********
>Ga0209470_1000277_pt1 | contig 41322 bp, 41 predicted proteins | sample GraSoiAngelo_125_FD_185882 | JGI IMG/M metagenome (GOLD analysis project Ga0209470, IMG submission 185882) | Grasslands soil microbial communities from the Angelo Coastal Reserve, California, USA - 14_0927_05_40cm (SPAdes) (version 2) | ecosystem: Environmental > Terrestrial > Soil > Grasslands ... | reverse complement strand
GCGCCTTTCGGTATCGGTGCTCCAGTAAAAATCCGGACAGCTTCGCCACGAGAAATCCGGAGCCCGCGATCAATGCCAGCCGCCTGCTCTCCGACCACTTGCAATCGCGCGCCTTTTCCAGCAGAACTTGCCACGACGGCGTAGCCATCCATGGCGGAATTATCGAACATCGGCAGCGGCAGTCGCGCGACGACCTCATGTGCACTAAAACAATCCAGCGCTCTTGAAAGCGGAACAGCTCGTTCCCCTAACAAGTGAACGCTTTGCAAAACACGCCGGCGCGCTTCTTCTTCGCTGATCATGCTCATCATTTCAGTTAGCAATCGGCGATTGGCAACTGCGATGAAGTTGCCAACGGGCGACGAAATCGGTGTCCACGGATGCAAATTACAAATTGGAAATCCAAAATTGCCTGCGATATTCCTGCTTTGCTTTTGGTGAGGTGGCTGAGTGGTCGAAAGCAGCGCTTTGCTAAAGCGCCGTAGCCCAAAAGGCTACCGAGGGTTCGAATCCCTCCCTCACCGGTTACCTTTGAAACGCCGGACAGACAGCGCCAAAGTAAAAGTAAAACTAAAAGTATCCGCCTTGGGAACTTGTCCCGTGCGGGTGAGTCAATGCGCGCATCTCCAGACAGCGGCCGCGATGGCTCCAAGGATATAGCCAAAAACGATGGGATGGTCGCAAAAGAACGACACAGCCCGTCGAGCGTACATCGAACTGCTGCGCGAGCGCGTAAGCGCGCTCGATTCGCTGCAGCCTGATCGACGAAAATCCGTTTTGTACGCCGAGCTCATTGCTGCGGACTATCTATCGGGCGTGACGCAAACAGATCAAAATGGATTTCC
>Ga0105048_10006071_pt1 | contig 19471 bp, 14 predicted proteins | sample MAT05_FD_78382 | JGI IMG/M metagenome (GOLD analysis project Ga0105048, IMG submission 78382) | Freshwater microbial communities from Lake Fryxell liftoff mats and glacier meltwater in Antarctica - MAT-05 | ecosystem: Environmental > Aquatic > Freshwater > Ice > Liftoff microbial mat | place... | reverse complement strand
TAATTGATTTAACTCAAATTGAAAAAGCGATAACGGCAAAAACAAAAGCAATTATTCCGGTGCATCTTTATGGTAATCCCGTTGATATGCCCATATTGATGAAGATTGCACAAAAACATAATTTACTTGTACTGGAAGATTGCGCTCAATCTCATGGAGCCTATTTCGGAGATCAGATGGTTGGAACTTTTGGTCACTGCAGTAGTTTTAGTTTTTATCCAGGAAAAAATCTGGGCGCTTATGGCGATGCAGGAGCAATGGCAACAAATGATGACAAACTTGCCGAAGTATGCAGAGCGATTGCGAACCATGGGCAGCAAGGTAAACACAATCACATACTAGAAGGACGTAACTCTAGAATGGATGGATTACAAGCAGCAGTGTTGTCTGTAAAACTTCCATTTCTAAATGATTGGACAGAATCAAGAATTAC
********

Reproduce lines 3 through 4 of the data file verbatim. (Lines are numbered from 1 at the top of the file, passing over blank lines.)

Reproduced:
>Ga0105048_10006071_pt1 | contig 19471 bp, 14 predicted proteins | sample MAT05_FD_78382 | JGI IMG/M metagenome (GOLD analysis project Ga0105048, IMG submission 78382) | Freshwater microbial communities from Lake Fryxell liftoff mats and glacier meltwater in Antarctica - MAT-05 | ecosystem: Environmental > Aquatic > Freshwater > Ice > Liftoff microbial mat | place... | reverse complement strand
TAATTGATTTAACTCAAATTGAAAAAGCGATAACGGCAAAAACAAAAGCAATTATTCCGGTGCATCTTTATGGTAATCCCGTTGATATGCCCATATTGATGAAGATTGCACAAAAACATAATTTACTTGTACTGGAAGATTGCGCTCAATCTCATGGAGCCTATTTCGGAGATCAGATGGTTGGAACTTTTGGTCACTGCAGTAGTTTTAGTTTTTATCCAGGAAAAAATCTGGGCGCTTATGGCGATGCAGGAGCAATGGCAACAAATGATGACAAACTTGCCGAAGTATGCAGAGCGATTGCGAACCATGGGCAGCAAGGTAAACACAATCACATACTAGAAGGACGTAACTCTAGAATGGATGGATTACAAGCAGCAGTGTTGTCTGTAAAACTTCCATTTCTAAATGATTGGACAGAATCAAGAATTAC